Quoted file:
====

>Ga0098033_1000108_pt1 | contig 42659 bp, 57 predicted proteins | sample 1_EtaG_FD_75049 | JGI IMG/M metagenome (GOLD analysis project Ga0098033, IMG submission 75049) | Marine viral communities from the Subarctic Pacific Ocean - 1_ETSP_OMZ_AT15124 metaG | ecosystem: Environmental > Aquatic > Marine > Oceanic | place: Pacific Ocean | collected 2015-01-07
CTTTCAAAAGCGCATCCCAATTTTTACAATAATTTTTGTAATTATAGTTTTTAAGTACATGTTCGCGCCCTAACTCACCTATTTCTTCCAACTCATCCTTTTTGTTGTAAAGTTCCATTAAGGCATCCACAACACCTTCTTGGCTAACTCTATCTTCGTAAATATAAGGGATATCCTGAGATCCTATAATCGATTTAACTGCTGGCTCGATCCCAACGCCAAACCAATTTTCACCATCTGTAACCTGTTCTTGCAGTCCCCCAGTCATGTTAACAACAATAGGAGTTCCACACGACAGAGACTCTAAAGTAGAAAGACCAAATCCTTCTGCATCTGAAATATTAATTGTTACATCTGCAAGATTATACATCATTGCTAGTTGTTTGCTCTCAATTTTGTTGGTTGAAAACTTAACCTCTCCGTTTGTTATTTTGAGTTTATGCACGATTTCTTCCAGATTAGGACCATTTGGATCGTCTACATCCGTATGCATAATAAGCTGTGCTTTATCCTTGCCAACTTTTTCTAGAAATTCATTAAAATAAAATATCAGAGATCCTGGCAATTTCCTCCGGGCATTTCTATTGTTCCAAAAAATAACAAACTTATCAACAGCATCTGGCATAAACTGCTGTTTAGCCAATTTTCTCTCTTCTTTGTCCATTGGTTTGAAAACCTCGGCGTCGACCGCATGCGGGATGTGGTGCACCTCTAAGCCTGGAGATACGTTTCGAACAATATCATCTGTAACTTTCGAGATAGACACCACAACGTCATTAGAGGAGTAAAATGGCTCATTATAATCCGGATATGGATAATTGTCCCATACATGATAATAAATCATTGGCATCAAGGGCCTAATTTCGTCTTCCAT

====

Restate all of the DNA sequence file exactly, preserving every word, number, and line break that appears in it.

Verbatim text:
>Ga0098033_1000108_pt1 | contig 42659 bp, 57 predicted proteins | sample 1_EtaG_FD_75049 | JGI IMG/M metagenome (GOLD analysis project Ga0098033, IMG submission 75049) | Marine viral communities from the Subarctic Pacific Ocean - 1_ETSP_OMZ_AT15124 metaG | ecosystem: Environmental > Aquatic > Marine > Oceanic | place: Pacific Ocean | collected 2015-01-07
CTTTCAAAAGCGCATCCCAATTTTTACAATAATTTTTGTAATTATAGTTTTTAAGTACATGTTCGCGCCCTAACTCACCTATTTCTTCCAACTCATCCTTTTTGTTGTAAAGTTCCATTAAGGCATCCACAACACCTTCTTGGCTAACTCTATCTTCGTAAATATAAGGGATATCCTGAGATCCTATAATCGATTTAACTGCTGGCTCGATCCCAACGCCAAACCAATTTTCACCATCTGTAACCTGTTCTTGCAGTCCCCCAGTCATGTTAACAACAATAGGAGTTCCACACGACAGAGACTCTAAAGTAGAAAGACCAAATCCTTCTGCATCTGAAATATTAATTGTTACATCTGCAAGATTATACATCATTGCTAGTTGTTTGCTCTCAATTTTGTTGGTTGAAAACTTAACCTCTCCGTTTGTTATTTTGAGTTTATGCACGATTTCTTCCAGATTAGGACCATTTGGATCGTCTACATCCGTATGCATAATAAGCTGTGCTTTATCCTTGCCAACTTTTTCTAGAAATTCATTAAAATAAAATATCAGAGATCCTGGCAATTTCCTCCGGGCATTTCTATTGTTCCAAAAAATAACAAACTTATCAACAGCATCTGGCATAAACTGCTGTTTAGCCAATTTTCTCTCTTCTTTGTCCATTGGTTTGAAAACCTCGGCGTCGACCGCATGCGGGATGTGGTGCACCTCTAAGCCTGGAGATACGTTTCGAACAATATCATCTGTAACTTTCGAGATAGACACCACAACGTCATTAGAGGAGTAAAATGGCTCATTATAATCCGGATATGGATAATTGTCCCATACATGATAATAAATCATTGGCATCAAGGGCCTAATTTCGTCTTCCAT